"A child's learning is the function more of the characteristics of his classmates than those of the teacher." James Coleman, 1972

Wednesday, April 27, 2016

AFT Leads Privatization Efforts

When charter schools first appeared on the educational horizon, Albert Shanker supported the idea.  By the early 1990s, Shanker had awakened to the fact that charter schools were going to be the primary tool in the corporate tool box for privatizing public education and crushing the teaching profession and unions.  See this post for excerpts of Shanker's writing on the subject of charters

Under Randi Weingarten, the AFT has re-written history to leave out Shanker's opposition to charter schools.  This is from AFT's website in 2016, which needs updating--there are now 7,000 charters, rather than the 4,000 claimed on their website. 
AFT and Charter Schools
The American Federation of Teachers strongly supports charter schools that embody the core values of public education and a democratic society: equal access for all students; high academic standards; accountability to parents and the public; a curriculum that promotes good citizenship; a commitment to helping all public schools improve; and a commitment to the employees’ right to freely choose union representation.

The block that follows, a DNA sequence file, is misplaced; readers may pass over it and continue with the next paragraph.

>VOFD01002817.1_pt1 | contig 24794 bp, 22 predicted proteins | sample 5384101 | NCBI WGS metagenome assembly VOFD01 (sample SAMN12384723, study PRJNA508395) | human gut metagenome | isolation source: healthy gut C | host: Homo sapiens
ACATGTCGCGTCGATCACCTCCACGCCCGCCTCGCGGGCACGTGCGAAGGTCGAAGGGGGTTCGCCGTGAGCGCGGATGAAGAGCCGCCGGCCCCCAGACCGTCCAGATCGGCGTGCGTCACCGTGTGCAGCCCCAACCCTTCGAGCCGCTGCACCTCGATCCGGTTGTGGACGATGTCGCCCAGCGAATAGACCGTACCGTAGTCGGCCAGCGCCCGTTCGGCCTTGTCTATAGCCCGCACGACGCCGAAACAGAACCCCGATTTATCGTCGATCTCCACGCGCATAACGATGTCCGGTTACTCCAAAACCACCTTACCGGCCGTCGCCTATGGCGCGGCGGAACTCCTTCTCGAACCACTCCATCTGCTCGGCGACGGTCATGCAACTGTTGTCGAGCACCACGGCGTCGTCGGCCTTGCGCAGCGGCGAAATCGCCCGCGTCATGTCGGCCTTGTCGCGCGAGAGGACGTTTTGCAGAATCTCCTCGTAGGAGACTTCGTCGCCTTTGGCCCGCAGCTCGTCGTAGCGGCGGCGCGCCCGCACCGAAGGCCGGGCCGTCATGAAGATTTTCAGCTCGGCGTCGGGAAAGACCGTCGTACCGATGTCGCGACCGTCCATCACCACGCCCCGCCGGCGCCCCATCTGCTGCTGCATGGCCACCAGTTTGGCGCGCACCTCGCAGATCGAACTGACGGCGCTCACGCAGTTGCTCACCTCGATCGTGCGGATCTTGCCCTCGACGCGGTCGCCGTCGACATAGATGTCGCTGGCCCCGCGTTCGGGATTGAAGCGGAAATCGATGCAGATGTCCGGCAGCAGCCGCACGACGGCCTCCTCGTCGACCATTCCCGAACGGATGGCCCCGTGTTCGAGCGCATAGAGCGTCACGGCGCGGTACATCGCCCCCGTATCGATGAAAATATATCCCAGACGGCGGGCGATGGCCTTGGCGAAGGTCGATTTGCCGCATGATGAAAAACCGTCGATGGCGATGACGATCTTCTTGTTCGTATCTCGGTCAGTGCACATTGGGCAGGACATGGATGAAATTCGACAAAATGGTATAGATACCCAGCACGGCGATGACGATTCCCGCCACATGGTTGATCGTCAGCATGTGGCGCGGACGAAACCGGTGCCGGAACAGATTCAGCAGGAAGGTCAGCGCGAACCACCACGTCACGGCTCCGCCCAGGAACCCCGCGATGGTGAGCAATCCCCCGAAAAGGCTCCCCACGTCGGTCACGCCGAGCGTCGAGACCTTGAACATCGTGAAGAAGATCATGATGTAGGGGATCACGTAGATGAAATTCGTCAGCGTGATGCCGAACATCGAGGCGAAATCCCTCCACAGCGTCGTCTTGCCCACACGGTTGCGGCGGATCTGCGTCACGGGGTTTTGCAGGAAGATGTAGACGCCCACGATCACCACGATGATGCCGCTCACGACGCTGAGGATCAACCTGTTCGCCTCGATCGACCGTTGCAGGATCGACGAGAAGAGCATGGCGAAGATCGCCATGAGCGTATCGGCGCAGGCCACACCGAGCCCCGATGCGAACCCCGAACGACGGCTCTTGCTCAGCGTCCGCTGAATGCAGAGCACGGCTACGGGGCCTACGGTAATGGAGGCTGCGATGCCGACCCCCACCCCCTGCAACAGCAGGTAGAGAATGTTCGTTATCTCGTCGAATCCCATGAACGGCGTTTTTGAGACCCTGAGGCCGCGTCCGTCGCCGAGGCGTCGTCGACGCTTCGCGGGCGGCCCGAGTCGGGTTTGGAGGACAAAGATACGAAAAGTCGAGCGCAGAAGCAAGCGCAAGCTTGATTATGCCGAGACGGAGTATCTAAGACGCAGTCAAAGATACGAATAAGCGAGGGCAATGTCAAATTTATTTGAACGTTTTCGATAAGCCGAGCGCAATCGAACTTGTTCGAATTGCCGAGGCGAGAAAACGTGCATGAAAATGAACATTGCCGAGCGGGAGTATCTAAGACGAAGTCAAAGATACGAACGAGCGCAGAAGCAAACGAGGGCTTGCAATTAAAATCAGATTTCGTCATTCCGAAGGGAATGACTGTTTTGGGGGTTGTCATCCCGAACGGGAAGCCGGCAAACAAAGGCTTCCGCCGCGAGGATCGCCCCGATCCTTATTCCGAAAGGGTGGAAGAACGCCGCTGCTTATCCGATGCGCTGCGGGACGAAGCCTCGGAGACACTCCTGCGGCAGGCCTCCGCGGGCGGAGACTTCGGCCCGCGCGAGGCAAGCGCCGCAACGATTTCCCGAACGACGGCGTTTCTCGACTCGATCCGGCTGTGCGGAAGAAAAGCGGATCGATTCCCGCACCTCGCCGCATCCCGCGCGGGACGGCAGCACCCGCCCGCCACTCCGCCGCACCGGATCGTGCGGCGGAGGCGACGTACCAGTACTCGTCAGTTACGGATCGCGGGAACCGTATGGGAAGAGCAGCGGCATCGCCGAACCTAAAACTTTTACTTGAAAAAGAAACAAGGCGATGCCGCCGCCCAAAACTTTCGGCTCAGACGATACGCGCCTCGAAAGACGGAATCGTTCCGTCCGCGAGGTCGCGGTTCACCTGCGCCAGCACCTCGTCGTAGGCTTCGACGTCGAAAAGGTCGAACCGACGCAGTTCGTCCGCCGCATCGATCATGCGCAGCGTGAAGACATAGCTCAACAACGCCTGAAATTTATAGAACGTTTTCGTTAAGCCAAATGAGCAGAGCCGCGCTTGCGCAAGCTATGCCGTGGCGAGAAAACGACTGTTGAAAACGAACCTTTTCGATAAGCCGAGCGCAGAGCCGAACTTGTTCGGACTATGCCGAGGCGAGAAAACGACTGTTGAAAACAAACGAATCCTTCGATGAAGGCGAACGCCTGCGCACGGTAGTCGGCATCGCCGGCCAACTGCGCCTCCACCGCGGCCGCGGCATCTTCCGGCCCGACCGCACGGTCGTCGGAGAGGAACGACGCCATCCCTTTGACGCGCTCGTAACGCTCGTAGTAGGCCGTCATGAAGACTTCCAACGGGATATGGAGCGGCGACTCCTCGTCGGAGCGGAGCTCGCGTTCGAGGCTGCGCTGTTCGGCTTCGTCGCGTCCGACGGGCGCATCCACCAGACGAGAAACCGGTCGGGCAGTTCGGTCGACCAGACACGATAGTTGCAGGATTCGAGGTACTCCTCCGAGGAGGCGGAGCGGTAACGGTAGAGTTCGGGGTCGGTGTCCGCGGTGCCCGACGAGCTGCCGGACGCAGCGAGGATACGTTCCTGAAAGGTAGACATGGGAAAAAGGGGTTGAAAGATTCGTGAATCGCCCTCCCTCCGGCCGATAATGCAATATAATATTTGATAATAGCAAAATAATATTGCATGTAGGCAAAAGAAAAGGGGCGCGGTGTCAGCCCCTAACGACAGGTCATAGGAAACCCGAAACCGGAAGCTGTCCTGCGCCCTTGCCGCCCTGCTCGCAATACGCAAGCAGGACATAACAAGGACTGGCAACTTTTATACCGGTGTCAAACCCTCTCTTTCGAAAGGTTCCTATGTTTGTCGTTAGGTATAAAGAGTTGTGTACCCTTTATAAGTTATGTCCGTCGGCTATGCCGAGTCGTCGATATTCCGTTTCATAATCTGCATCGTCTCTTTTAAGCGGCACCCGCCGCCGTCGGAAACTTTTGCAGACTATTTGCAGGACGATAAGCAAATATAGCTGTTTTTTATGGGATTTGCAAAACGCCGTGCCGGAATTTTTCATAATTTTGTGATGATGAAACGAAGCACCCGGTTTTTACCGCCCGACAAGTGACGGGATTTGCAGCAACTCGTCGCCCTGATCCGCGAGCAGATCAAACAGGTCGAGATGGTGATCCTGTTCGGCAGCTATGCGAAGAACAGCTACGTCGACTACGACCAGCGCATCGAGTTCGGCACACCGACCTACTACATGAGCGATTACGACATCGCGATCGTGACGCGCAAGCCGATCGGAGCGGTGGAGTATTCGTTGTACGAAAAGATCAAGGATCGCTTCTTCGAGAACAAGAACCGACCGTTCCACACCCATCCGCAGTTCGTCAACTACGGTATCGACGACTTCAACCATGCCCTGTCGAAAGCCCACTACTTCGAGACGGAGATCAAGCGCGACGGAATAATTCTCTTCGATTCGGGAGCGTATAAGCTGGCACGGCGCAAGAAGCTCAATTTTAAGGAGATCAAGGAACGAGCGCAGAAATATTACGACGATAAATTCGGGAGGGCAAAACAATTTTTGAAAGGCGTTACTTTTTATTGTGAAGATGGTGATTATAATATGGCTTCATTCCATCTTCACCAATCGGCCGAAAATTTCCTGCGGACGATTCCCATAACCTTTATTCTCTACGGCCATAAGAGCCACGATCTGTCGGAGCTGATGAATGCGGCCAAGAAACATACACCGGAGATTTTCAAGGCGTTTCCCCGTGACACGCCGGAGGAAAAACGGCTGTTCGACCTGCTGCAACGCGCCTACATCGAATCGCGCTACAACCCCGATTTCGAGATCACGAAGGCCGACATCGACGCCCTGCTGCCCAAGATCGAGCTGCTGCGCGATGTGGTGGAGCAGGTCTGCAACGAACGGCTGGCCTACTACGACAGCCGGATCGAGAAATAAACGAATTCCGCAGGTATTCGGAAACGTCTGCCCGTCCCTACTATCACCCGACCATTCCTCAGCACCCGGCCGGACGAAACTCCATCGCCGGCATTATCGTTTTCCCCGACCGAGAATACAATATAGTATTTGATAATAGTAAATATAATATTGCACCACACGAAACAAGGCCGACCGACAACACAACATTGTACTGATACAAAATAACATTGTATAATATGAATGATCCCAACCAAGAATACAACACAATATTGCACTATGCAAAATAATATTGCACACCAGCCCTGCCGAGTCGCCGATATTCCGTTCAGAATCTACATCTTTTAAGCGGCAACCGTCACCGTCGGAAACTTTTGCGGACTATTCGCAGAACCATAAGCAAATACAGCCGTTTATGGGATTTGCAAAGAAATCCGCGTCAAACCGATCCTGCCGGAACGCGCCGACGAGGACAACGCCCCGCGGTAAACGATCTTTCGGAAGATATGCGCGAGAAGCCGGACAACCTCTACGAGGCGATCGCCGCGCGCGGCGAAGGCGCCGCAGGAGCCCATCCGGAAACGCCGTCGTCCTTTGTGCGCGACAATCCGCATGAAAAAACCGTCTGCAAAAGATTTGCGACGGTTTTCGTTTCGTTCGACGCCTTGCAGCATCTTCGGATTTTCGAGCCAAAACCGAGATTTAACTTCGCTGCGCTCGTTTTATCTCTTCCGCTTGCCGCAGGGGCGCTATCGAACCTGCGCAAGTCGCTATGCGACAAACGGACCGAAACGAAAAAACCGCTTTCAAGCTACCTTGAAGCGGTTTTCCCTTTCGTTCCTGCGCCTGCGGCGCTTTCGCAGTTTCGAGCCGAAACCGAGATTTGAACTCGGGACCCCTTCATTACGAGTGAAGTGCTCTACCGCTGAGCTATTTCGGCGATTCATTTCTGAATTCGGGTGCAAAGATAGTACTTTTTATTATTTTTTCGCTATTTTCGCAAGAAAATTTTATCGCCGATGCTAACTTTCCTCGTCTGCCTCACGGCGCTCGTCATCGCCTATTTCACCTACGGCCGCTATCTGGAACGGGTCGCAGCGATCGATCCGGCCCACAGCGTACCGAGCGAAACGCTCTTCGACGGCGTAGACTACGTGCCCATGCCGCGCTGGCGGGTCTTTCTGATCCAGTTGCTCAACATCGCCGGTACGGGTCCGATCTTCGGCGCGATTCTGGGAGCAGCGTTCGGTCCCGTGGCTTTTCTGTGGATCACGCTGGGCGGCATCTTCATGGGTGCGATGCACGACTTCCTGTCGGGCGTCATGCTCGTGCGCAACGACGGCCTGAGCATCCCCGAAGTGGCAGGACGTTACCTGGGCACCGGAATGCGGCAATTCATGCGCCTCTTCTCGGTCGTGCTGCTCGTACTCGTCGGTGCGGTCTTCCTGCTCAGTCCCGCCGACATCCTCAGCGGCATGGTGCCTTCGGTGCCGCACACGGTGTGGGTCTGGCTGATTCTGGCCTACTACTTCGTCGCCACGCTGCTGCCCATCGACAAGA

Charter schools are publicly funded schools that are granted autonomy from some state and local regulations in exchange for meeting the terms of each school’s charter. State laws, which vary widely, govern who can authorize charters, who can apply for them, and the total number allowed. Today, there are more than 4,000 charter schools across 40 states and the District of Columbia, enrolling more than 1 million children.

Charter Schools Can Empower Teachers

In a landmark address in 1988, former AFT President Albert Shanker became one of the first education leaders to champion the concept of charter schools. Shanker envisioned teacher-led laboratories of reform that would experiment with new instructional practices. These practices would then be subjected to rigorous evaluation and, if successful, serve as models for other public schools.

Shanker also saw charter schools as a way to empower teachers, free them from overly bureaucratic regulations, and strengthen their voice in school and curriculum decision-making. In his view, unions were essential to charter schools, because unions help create the kind of secure work environment that encourages innovation and risk-taking.

The AFT and Charter Schools Today

The AFT believes strongly in Shanker’s vision and the vital connection between charter schools and unions. In fact, the AFT represents charter school teachers and support staff across the country.  In just this past year, nearly a thousand employees at more than a dozen charter schools voted for union representation.  . . .

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